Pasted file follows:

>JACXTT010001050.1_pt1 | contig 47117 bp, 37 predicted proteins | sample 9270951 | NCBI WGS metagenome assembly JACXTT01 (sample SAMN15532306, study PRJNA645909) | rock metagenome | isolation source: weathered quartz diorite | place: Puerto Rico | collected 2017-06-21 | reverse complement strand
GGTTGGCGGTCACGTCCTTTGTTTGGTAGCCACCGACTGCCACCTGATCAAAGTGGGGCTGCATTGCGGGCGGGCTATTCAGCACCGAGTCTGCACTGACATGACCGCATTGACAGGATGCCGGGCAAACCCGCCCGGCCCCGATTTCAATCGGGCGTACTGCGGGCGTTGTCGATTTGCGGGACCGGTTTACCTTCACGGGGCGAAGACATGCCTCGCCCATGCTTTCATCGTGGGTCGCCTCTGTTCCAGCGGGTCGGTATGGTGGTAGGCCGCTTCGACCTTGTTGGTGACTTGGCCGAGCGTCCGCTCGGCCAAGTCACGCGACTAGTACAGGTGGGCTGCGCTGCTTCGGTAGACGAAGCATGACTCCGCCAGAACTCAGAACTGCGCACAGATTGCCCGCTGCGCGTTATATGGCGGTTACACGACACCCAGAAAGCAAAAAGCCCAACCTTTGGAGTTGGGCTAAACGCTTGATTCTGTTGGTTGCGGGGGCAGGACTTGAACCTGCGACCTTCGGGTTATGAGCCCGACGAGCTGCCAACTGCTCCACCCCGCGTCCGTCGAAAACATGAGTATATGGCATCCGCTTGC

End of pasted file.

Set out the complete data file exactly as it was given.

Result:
>JACXTT010001050.1_pt1 | contig 47117 bp, 37 predicted proteins | sample 9270951 | NCBI WGS metagenome assembly JACXTT01 (sample SAMN15532306, study PRJNA645909) | rock metagenome | isolation source: weathered quartz diorite | place: Puerto Rico | collected 2017-06-21 | reverse complement strand
GGTTGGCGGTCACGTCCTTTGTTTGGTAGCCACCGACTGCCACCTGATCAAAGTGGGGCTGCATTGCGGGCGGGCTATTCAGCACCGAGTCTGCACTGACATGACCGCATTGACAGGATGCCGGGCAAACCCGCCCGGCCCCGATTTCAATCGGGCGTACTGCGGGCGTTGTCGATTTGCGGGACCGGTTTACCTTCACGGGGCGAAGACATGCCTCGCCCATGCTTTCATCGTGGGTCGCCTCTGTTCCAGCGGGTCGGTATGGTGGTAGGCCGCTTCGACCTTGTTGGTGACTTGGCCGAGCGTCCGCTCGGCCAAGTCACGCGACTAGTACAGGTGGGCTGCGCTGCTTCGGTAGACGAAGCATGACTCCGCCAGAACTCAGAACTGCGCACAGATTGCCCGCTGCGCGTTATATGGCGGTTACACGACACCCAGAAAGCAAAAAGCCCAACCTTTGGAGTTGGGCTAAACGCTTGATTCTGTTGGTTGCGGGGGCAGGACTTGAACCTGCGACCTTCGGGTTATGAGCCCGACGAGCTGCCAACTGCTCCACCCCGCGTCCGTCGAAAACATGAGTATATGGCATCCGCTTGC